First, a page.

8. Guster – Goldfly

As much as I loved punk rock in my teens, a decent chunk of my high school years were spent listening to jammier stuff, like Guster’s Goldfly. There were plenty of acoustic college troubadours getting play at La Salle College High School, including Dispatch, Howie Day, and John Mayer. Guster always seemed smarter than them, though. Goldfly has an energy and desperation more in tune with Violent Femmes (whom Guster once covered for an MTV2 special) on tracks like “Airport Song” and “Great Escape.” That’s not to say the band didn’t have some bongo bro-ha moments – check out “Medicine” and/or “Demon.” But while my “Me Gusto Guster” days aren’t as fervent as they used to be, I still spin Goldfly on occasion and smile; and I definitely still make an effort to check out the band whenever they come through Philadelphia.

7. Cursive – The Storms of Early Summer: Semantics of Song

Pretentious album title aside, Cursive’s second full-length is a blistering emo stomper from a time before the band started experimenting with strings and horns. As is, it’s a furious guitar-oriented record – check out those squeals on “The Rhyme Scheme” – made all the stronger by frontman Tim Kasher’s lyrical focus. Has Kasher ever recorded a non-concept album? This one’s story is right in the title; it’s about the semantics of song. Kasher explores the boundaries of the emo genre with a slight indie tinge and a voice that can go from bellowing to whining whenever it pleases. Also worth mentioning are the drum breakdowns on “Tempest.” Cursive has pretty much always rocked, but they were at their most straightforward on Storms. After this they started fucking with their formula, to great success.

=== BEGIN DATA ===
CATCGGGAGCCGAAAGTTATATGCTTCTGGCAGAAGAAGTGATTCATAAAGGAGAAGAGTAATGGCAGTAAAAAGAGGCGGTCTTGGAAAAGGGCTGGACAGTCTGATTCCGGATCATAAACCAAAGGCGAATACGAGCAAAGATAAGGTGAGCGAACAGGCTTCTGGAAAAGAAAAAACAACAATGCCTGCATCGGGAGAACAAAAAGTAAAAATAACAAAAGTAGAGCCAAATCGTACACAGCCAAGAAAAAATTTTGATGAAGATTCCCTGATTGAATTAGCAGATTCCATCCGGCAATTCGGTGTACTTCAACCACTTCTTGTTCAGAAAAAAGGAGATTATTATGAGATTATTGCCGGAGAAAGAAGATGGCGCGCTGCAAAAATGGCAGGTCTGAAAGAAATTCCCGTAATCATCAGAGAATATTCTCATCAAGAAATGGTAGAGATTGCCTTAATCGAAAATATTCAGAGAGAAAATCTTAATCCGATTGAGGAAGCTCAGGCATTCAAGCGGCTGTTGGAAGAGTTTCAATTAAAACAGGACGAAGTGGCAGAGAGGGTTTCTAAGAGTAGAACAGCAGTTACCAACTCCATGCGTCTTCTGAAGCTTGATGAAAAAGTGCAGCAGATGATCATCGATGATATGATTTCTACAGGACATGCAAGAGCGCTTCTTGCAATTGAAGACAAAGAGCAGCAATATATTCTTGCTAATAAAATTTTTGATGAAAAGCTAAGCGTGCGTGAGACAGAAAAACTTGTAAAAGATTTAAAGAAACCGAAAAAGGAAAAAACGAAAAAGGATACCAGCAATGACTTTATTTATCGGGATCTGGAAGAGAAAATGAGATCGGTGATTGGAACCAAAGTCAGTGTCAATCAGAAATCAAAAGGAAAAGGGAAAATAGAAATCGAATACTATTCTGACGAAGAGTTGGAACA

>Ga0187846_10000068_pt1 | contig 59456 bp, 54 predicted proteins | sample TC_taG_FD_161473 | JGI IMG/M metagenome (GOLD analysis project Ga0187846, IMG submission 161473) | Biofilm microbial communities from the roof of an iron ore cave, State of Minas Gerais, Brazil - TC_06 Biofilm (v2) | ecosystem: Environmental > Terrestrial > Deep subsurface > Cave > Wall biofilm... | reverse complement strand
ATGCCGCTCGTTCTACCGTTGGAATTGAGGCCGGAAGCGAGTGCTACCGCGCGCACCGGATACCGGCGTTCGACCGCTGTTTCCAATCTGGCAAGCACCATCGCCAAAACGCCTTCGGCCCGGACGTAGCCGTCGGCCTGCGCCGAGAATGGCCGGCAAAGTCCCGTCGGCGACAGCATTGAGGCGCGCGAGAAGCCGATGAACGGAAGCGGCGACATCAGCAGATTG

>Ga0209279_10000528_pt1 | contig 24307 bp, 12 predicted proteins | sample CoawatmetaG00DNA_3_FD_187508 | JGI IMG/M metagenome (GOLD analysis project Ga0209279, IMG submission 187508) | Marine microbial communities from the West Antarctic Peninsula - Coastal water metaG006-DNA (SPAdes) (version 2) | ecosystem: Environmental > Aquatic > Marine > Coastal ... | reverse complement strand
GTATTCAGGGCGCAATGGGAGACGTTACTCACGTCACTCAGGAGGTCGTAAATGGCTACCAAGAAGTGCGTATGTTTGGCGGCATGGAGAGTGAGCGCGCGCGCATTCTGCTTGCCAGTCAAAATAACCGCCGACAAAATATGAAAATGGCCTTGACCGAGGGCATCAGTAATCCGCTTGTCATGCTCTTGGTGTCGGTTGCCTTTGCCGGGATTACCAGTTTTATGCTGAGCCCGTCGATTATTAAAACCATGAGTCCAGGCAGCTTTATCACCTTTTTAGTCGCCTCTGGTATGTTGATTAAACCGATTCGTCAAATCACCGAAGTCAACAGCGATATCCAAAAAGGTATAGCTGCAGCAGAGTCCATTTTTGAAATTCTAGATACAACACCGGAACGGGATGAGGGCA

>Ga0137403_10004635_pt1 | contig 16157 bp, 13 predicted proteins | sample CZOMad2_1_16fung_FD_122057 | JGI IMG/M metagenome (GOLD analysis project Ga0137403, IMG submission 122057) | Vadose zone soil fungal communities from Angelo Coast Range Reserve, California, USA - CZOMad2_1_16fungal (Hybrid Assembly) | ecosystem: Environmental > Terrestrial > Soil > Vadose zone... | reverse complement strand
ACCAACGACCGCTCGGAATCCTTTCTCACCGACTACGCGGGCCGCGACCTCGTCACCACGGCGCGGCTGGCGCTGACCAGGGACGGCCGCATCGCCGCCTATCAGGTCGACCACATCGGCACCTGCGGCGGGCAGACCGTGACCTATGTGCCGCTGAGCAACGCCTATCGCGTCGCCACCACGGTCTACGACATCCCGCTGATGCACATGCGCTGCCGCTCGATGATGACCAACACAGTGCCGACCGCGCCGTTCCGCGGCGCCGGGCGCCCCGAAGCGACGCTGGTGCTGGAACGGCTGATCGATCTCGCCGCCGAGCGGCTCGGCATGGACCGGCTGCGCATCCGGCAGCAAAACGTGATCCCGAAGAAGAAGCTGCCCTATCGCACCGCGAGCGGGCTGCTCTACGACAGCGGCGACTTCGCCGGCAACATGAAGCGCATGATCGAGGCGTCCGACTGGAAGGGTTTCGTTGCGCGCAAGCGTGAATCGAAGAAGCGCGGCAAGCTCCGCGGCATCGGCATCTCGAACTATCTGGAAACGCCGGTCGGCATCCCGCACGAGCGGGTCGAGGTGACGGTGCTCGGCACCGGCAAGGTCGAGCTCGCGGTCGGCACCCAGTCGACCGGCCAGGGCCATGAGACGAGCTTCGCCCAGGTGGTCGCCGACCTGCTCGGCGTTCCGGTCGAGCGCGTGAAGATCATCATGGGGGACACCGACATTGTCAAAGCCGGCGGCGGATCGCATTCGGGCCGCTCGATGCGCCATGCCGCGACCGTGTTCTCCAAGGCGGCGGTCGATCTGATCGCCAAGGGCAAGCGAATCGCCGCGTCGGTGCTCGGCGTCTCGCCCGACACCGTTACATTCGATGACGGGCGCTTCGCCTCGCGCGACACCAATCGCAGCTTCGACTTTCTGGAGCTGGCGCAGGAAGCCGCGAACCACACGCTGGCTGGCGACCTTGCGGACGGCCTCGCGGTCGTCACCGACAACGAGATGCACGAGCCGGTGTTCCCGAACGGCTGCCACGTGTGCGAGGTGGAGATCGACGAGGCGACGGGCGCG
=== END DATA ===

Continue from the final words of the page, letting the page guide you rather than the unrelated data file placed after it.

6. Braid – Frame & Canvas

I was late to the Braid party, circa 2008. But when I fell, I fell hard, buying Frame & Canvas, The Age of Octeen, and both Movie Music rarities collections within a two month span. There’s something about frontman Bob Nanna’s voice; it’s so distinctive. Nanna isn’t traditionally tuneful, but he’s not overwhelmingly screechy or whiney either. He shows a good amount of grit on tracks like “The New Nathan Detroits” and “First Day Back,” but he’s still intelligible, and he clearly never crosses over from singing to screaming. It’s a sort of melodic shout, something that seems increasingly rare in emo music these days. Bands like A Day To Remember tend to split up shouting and singing into separate movements, going for polarization over cohesion, resulting in a sound that satisfies neither my need to be rock nor feel. Nanna, meanwhile, does it all on Frame & Canvas, complemented by pounding drums and chugging guitars. That the band effortlessly sums up my college experiences so perfectly is a nice bonus.

5. Rancid – Life Won’t Wait

Despite being arguably Rancid’s most difficult record due to length and sheer vastness of experimentation, Life Won’t Wait seems to be the group’s album which I listen to the most. Jumping effortlessly from oi punk (the first four tracks) to 2-tone ska (“Life Won’t Wait,” “Hooligans”) to rockabilly (“New Dress”) before mixing it all together (album-ender “Coppers”), Life Won’t Wait is a staggering love letter to world music and the friends who love it (Literally… check out “Who Would’ve Thought”). This is the album where Tim Amstrong came the closest to realizing his love of Joe Strummer, crafting Rancid’s answer to The Clash’s Sandinista!. It’s hard for me to pinpoint which Rancid album is my favorite because it’s constantly in flux, but I have no trouble calling Let’s Go, …And Out Come the Wolves, and Life Won’t Wait a holy trinity of ’90s punk rock.